Bottom picture:
Installing the freshly painted new hood.

Top picture: Yours truly hard at work installing the header panel (that was tough; they rivit those things on!). Middle picture: The job completed. Bottom picture: The 396 almost done.

The big day: May 23, 2000, I drove the car home to stay. It wasn't quite finished, but it was road worthy. Middle picture: Had the exhaust redone with 2.5" pipe over the rear axle and out the side. Now those two-chamber Flow Masters sound real nice!
Bottom picture (sideways):
The new dash pad ready to install.

Three pictures of the completely detailed exterior at beautiful Arizona State University Research Park in Tempe. Just finished putting in a new set of Moog Cargo Coils in the rear. All that's left now is the dash area of the interior.

Three larger pics of the completed 396. It looks fast anyway!

Interior Part 1. The dash was a real pain to finish.
Top picture:
the entire dash bezel has to come out in order to install the instrument cluster, radio, and glove-box.
Middle and bottom pictures
: The installation in progress.

Interior Part 2. The completed dash!

One finishing touch that I just had to have was the center rear-seat speaker. This was an option that my Chevy didn't have. What to do? Just get yourself a speaker grill, speaker and wire. Then have the local upholstery shop fabricate the spot in the seat for the speaker. Walla!

I must admit that had I known that the car was going to morph into an official law-enforcement vehicle I probably would not have added the speaker.

Here's Where the Change Begins

I bought the car with no real agenda as to its future. Maybe change the tires and wheels. That was about it. From this point onward, the car starts a slow evolution to its incarnation as a retro undercover FBI car. It just sort of happened!

As a side note: I ran into one of the car's former owners, a collector, who told me that in light of the rare way this Chevy was optioned from the factory as an Impala (black on black, big-block, four-door, climate control a/c) it may have been ordered as a government vehicle.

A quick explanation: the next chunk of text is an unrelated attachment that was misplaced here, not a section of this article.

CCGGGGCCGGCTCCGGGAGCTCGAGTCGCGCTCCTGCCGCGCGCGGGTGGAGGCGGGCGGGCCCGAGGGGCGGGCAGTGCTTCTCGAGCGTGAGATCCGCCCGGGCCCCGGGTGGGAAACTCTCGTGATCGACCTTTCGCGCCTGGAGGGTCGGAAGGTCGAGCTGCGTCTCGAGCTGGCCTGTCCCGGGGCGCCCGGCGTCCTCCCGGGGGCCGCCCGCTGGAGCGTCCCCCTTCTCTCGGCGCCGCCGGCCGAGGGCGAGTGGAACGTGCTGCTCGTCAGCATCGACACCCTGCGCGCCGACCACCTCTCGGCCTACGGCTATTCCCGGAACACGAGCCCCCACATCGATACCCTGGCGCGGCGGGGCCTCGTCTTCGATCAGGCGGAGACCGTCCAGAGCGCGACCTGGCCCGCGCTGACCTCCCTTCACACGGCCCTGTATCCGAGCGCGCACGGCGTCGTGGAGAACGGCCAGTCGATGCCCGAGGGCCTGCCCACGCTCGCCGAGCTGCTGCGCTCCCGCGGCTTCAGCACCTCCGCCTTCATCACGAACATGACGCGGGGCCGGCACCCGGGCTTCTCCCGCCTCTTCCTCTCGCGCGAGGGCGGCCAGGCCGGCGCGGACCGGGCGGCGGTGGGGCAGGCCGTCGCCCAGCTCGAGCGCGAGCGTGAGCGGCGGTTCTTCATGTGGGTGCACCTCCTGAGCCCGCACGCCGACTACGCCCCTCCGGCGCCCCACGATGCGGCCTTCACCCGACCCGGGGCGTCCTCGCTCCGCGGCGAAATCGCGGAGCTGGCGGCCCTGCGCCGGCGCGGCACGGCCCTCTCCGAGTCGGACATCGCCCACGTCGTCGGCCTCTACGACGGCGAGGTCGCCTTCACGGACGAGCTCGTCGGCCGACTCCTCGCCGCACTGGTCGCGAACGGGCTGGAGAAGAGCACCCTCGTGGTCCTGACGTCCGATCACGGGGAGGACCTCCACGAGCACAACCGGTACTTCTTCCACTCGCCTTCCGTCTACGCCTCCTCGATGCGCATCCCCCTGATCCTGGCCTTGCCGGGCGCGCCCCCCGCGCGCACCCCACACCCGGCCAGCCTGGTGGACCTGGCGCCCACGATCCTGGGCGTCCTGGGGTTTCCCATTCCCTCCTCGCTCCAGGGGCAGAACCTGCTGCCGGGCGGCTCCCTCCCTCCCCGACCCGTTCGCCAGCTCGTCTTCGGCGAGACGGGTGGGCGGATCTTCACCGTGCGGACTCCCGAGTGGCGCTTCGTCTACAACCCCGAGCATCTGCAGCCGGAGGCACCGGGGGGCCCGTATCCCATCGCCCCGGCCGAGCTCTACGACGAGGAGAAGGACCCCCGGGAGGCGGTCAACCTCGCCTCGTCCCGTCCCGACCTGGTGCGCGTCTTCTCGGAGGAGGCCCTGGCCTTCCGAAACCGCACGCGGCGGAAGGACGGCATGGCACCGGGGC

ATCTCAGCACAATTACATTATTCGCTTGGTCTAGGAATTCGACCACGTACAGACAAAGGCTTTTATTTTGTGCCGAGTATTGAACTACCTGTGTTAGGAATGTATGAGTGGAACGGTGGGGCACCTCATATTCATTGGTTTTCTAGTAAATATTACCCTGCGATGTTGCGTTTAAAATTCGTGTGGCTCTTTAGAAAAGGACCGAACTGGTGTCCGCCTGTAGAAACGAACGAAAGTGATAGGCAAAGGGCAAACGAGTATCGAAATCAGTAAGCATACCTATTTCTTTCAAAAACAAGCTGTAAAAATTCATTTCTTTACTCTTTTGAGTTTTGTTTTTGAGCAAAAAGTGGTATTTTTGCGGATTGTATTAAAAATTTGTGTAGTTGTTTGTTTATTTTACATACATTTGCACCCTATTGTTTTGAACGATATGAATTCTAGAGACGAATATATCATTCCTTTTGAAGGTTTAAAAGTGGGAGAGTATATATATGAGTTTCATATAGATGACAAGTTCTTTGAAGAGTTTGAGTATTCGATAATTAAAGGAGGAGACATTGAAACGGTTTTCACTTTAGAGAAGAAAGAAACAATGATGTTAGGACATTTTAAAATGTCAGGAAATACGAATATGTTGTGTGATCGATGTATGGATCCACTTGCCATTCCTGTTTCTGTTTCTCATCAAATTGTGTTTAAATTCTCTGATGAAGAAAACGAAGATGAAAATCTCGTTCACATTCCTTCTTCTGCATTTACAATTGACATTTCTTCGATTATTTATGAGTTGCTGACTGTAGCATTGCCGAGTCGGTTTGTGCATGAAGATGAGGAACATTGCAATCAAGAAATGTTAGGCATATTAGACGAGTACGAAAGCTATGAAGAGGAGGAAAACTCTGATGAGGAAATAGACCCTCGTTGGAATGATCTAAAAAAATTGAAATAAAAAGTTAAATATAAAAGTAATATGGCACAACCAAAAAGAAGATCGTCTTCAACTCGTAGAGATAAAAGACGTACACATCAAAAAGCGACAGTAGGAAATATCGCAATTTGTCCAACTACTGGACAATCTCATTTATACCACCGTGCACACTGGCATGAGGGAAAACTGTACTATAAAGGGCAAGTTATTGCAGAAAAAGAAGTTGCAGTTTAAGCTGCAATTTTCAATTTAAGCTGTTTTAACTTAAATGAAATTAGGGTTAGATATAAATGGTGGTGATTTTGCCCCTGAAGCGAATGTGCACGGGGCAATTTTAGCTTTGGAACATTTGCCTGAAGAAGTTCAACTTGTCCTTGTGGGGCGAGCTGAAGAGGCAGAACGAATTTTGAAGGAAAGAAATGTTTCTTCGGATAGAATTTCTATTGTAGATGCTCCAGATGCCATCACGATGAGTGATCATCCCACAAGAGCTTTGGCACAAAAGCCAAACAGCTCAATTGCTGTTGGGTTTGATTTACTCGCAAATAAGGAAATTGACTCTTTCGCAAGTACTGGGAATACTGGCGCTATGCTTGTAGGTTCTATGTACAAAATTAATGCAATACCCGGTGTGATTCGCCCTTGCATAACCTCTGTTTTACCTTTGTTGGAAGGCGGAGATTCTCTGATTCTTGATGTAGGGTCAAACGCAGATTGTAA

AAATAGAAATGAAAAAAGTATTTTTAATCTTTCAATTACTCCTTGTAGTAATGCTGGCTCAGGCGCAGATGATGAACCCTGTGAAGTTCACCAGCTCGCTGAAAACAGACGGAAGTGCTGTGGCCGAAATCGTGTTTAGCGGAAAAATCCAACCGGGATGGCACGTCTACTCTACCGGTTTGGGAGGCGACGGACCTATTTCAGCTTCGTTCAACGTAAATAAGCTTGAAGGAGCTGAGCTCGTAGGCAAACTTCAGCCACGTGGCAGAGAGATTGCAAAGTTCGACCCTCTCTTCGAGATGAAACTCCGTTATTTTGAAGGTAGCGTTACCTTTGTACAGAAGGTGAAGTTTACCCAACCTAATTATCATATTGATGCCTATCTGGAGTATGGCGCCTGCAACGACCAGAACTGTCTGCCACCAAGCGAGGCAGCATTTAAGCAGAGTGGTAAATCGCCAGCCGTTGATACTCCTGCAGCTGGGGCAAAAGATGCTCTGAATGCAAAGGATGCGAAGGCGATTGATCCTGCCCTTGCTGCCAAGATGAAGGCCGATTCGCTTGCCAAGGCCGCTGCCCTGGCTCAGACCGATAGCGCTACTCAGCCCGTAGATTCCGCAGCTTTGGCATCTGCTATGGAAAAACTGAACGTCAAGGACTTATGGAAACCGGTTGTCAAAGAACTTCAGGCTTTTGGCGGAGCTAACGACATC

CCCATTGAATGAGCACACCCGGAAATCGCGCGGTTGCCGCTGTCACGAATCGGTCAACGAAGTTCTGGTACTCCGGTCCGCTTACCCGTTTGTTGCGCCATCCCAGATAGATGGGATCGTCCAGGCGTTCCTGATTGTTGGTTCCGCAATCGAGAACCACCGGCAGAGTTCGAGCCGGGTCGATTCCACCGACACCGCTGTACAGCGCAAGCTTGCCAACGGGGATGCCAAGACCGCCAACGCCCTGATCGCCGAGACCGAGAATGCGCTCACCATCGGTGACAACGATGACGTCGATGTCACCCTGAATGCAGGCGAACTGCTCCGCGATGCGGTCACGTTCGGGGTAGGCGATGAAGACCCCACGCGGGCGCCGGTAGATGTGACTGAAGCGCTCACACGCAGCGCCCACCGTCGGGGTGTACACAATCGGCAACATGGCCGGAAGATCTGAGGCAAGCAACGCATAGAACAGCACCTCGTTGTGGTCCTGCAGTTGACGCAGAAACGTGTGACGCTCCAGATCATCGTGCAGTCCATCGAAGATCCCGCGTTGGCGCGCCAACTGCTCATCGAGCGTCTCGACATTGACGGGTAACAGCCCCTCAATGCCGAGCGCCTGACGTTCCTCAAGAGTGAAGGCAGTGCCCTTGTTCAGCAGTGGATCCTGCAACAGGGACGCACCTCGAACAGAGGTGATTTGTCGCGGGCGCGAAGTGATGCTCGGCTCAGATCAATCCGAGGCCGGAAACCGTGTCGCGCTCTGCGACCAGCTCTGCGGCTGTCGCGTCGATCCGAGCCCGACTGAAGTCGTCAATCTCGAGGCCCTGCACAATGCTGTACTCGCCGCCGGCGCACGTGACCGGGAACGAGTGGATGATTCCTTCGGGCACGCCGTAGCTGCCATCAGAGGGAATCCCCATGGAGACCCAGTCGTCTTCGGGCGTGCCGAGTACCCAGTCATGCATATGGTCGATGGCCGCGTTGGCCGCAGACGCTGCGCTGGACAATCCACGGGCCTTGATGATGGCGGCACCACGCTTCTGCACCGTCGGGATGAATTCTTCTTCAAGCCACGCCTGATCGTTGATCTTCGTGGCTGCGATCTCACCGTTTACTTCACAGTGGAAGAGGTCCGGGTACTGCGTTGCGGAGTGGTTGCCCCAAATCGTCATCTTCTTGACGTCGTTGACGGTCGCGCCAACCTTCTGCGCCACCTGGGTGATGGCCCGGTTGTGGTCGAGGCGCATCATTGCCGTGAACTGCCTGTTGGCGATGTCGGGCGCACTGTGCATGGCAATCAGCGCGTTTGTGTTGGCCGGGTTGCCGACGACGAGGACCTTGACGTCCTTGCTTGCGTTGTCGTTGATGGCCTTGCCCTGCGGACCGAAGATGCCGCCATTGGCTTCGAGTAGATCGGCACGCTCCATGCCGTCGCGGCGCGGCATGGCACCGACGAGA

First, new 15" tires and wheels. I decided to forego the 14" chrome mods that were on the car when I purchased it in 1999. In their place I went with stock 15" x 7" steel wheels, stripped and powder-coated black, with blackwall P235-60R15 tires.

The hubcaps are actually Chevy truck caps that I stripped and polished. I went with these due to the high price of originals.

Bottom Pic: I later found a very nice set of originals on Ebay for a mere $50.00 which replaced these truck caps.

Ram-Air Intake Part 1. Here I got ambitious and fabricated my own "Ram Air" intake.

The air cleaner housing that I purchased from a local salvage yard. It was from a GM V6 donor car. I had to remove the original snorkle. I replaced it with a coffee can!

Ram-Air Intake Part 2. Attaching the new snorkle with copious amounts of JB Weld Quick-Set.

Ram-Air Intake Part 3.
Top picture:
The completed air cleaner housing with decals. You can see that I added three bolts with rubber grommets to make an air-tight seal.
Middle picture:
I had to move the window-washer bottle from the radiator bracket to the wheel well.
Bottom picture: Using the hole-saw to cut a hole through the radiator bracket for the collector.

Ram-Air Intake Part 4. The initial engine installation. Note the 5" to 4" collector that I used to catch the air through the grill and channel it into the duct to the air cleaner housing.

Ram-Air Intake Part 5. Here is the finished product. I do notice an improvement in performance, especially on cold days!